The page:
With your help on Monday, we can help deliver the Internet for everyone in New York City.

    Thank you,

    Timothy Karr
    Campaign Director
    Free Press

    1. Learn more about white spaces at

    Google’s Chrome, no extensions? then no go

    Please correct me if I’m wrong, but I didn’t read any mention of Browser extensions on the chrome document, I read about plugins (these are more like Flash plugin and what not), but nothing about extensions.

    This probably means:
    – No StumbleUpon toolbar 🙁 (I’m a addict, I feel crippled with chrome because of this)
    – No Cool Iris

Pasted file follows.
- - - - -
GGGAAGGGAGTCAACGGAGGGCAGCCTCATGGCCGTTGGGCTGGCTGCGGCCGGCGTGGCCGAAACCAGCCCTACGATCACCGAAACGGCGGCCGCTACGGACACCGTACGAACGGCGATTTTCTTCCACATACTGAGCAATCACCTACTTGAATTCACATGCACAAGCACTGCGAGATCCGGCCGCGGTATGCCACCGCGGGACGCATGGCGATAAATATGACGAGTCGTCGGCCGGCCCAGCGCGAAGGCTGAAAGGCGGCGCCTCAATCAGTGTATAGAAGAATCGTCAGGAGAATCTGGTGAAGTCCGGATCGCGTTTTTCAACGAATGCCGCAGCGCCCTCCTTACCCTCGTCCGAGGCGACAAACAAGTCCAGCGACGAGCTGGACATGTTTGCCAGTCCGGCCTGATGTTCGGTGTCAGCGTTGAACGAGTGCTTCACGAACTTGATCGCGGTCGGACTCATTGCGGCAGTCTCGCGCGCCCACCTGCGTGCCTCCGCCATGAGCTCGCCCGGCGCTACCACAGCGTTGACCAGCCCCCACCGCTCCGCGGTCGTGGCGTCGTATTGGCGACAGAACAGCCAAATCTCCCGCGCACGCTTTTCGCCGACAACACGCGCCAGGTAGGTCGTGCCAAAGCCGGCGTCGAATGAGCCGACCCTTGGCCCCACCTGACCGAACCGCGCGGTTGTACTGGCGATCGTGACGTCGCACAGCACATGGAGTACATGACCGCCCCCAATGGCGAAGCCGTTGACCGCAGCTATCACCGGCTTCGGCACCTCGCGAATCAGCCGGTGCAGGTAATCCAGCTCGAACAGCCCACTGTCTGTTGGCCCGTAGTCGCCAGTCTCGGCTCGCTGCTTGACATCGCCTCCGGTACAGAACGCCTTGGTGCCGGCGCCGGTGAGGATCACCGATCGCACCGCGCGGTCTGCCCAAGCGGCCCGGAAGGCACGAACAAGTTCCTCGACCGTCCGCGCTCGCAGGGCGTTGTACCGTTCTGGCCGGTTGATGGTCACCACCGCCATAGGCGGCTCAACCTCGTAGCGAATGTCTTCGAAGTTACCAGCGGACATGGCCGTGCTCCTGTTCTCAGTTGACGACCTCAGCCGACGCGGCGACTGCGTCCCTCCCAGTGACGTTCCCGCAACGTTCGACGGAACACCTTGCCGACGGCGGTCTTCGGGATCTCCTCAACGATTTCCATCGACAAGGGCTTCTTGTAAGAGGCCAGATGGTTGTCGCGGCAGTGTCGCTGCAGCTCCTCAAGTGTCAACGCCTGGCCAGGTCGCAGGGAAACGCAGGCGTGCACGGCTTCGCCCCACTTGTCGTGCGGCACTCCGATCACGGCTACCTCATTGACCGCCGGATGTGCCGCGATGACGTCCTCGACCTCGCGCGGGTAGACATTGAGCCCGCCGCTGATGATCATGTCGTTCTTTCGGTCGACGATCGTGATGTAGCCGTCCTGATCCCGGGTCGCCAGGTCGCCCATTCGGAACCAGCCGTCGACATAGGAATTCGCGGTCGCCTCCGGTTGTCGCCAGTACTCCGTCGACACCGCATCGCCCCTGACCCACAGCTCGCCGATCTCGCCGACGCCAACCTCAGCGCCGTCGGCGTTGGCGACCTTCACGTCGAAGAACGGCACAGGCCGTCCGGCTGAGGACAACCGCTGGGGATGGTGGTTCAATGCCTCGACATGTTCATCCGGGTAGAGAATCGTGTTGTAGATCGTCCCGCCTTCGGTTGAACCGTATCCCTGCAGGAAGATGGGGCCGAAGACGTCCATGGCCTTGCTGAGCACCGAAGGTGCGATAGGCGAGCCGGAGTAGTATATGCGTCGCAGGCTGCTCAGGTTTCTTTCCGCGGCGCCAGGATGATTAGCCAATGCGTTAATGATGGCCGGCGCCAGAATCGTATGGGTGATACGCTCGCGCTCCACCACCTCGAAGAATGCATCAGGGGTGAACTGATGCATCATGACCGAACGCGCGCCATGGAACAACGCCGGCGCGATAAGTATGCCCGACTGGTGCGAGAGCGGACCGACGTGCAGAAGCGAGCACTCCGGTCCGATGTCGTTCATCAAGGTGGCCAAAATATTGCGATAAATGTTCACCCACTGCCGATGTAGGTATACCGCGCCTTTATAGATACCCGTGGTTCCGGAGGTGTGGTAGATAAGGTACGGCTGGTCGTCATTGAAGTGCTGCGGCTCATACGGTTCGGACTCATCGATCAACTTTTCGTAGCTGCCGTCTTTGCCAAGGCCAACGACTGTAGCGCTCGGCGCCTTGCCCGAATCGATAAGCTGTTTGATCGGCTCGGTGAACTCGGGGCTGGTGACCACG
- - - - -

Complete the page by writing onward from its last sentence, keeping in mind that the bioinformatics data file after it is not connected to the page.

– No Twitter extensions
    – No weather extensions
    – No firebug-like extensions
    – No toolbars of any kind
    – No Synced bookmarks

    This means a lot of businesses would die if people were to embrace an extension-less browser. I think it’s a little scary when you allow one of the most important websites of the world to run the browser industry. Let’s hope people will stay distributed around IE, Mozilla, Safari and chrome, and that they don’t become the defacto browser, cause then they would really run the show.

    Remember Google, don’t be evil, right?

    Confirmed, no extensions as of this writing are available.

    Taken from the Chromium developer FAQ:

    Q. How can I develop extensions for Chromium like in Firefox?
    A. Chromium doesn’t have an extension system yet. This is something we’re interested in adding in a future version.

    To Mac Geeks